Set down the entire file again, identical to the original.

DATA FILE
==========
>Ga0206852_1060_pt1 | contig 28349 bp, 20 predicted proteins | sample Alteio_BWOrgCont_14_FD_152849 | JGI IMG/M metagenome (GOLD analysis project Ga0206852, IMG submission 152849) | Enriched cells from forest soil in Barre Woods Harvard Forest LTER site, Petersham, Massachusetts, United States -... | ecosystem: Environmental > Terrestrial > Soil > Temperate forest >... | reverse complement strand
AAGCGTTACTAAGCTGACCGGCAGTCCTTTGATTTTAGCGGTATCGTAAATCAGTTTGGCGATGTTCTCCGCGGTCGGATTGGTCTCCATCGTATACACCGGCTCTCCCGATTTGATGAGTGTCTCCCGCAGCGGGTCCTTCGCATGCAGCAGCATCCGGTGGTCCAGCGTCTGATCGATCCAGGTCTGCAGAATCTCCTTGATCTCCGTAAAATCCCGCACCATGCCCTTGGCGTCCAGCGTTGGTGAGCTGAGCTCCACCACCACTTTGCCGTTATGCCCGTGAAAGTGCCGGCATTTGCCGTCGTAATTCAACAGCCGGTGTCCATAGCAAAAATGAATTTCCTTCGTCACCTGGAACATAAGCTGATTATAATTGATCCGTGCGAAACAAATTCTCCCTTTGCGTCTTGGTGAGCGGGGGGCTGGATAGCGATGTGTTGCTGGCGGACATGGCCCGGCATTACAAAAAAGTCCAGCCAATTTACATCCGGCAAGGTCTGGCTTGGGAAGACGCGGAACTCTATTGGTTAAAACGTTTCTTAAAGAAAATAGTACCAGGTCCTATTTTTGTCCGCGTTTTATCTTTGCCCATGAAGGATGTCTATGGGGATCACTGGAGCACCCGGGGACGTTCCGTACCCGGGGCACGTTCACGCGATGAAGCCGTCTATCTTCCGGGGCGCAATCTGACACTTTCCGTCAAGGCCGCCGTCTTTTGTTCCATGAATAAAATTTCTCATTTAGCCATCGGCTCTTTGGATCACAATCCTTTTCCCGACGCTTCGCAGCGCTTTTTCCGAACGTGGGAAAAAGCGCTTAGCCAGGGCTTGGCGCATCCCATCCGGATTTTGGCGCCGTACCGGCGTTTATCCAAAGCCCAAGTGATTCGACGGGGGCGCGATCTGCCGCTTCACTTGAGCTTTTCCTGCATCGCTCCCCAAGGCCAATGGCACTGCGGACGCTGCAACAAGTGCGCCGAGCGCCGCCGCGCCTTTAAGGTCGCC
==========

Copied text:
>Ga0206852_1060_pt1 | contig 28349 bp, 20 predicted proteins | sample Alteio_BWOrgCont_14_FD_152849 | JGI IMG/M metagenome (GOLD analysis project Ga0206852, IMG submission 152849) | Enriched cells from forest soil in Barre Woods Harvard Forest LTER site, Petersham, Massachusetts, United States -... | ecosystem: Environmental > Terrestrial > Soil > Temperate forest >... | reverse complement strand
AAGCGTTACTAAGCTGACCGGCAGTCCTTTGATTTTAGCGGTATCGTAAATCAGTTTGGCGATGTTCTCCGCGGTCGGATTGGTCTCCATCGTATACACCGGCTCTCCCGATTTGATGAGTGTCTCCCGCAGCGGGTCCTTCGCATGCAGCAGCATCCGGTGGTCCAGCGTCTGATCGATCCAGGTCTGCAGAATCTCCTTGATCTCCGTAAAATCCCGCACCATGCCCTTGGCGTCCAGCGTTGGTGAGCTGAGCTCCACCACCACTTTGCCGTTATGCCCGTGAAAGTGCCGGCATTTGCCGTCGTAATTCAACAGCCGGTGTCCATAGCAAAAATGAATTTCCTTCGTCACCTGGAACATAAGCTGATTATAATTGATCCGTGCGAAACAAATTCTCCCTTTGCGTCTTGGTGAGCGGGGGGCTGGATAGCGATGTGTTGCTGGCGGACATGGCCCGGCATTACAAAAAAGTCCAGCCAATTTACATCCGGCAAGGTCTGGCTTGGGAAGACGCGGAACTCTATTGGTTAAAACGTTTCTTAAAGAAAATAGTACCAGGTCCTATTTTTGTCCGCGTTTTATCTTTGCCCATGAAGGATGTCTATGGGGATCACTGGAGCACCCGGGGACGTTCCGTACCCGGGGCACGTTCACGCGATGAAGCCGTCTATCTTCCGGGGCGCAATCTGACACTTTCCGTCAAGGCCGCCGTCTTTTGTTCCATGAATAAAATTTCTCATTTAGCCATCGGCTCTTTGGATCACAATCCTTTTCCCGACGCTTCGCAGCGCTTTTTCCGAACGTGGGAAAAAGCGCTTAGCCAGGGCTTGGCGCATCCCATCCGGATTTTGGCGCCGTACCGGCGTTTATCCAAAGCCCAAGTGATTCGACGGGGGCGCGATCTGCCGCTTCACTTGAGCTTTTCCTGCATCGCTCCCCAAGGCCAATGGCACTGCGGACGCTGCAACAAGTGCGCCGAGCGCCGCCGCGCCTTTAAGGTCGCC